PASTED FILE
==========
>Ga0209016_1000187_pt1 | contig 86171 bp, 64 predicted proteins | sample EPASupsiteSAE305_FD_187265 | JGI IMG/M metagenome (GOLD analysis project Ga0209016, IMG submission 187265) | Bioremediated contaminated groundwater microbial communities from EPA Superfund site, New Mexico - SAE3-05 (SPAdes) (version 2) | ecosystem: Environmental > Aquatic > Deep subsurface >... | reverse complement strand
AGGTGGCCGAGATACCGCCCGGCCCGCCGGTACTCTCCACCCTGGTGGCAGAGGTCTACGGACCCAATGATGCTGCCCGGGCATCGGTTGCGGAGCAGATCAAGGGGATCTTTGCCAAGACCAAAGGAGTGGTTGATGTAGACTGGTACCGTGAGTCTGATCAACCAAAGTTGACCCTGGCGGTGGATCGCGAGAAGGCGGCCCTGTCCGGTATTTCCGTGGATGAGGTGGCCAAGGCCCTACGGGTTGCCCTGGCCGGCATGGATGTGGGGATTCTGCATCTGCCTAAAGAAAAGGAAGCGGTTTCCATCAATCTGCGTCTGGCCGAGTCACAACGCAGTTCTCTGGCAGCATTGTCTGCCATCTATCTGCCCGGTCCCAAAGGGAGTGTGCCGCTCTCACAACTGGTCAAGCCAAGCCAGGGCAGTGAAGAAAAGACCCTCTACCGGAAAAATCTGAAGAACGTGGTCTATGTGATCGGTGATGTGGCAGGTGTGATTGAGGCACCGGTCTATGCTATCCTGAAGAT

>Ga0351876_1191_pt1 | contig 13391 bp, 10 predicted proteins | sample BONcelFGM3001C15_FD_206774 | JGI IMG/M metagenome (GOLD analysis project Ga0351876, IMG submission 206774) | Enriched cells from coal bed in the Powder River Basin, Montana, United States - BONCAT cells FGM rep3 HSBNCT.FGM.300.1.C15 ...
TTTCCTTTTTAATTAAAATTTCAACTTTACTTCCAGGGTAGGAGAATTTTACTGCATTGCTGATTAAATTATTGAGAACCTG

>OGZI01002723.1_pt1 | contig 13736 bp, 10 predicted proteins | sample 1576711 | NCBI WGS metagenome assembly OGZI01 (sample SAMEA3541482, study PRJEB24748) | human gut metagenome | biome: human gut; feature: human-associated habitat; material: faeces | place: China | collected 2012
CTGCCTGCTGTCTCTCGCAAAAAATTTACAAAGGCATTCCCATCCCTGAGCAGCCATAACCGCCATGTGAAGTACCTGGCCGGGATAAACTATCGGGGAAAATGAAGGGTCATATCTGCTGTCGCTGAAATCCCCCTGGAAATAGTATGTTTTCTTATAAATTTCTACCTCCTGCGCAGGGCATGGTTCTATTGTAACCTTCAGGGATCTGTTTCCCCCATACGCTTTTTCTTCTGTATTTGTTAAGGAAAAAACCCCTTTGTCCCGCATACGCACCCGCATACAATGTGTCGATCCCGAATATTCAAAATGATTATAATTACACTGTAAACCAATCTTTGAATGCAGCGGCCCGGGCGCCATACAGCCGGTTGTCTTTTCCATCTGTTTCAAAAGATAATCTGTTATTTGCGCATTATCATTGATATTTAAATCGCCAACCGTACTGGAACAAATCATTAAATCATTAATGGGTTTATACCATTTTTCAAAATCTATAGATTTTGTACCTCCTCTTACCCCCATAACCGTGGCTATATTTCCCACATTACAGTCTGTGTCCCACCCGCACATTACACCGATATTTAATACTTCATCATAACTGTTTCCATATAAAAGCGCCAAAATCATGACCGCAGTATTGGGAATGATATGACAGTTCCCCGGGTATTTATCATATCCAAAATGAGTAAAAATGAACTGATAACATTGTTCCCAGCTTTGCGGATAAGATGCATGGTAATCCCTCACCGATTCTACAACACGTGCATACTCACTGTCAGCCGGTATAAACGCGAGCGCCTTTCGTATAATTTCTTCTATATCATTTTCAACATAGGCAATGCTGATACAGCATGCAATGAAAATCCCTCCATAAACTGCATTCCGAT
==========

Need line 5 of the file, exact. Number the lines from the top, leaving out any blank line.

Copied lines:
>OGZI01002723.1_pt1 | contig 13736 bp, 10 predicted proteins | sample 1576711 | NCBI WGS metagenome assembly OGZI01 (sample SAMEA3541482, study PRJEB24748) | human gut metagenome | biome: human gut; feature: human-associated habitat; material: faeces | place: China | collected 2012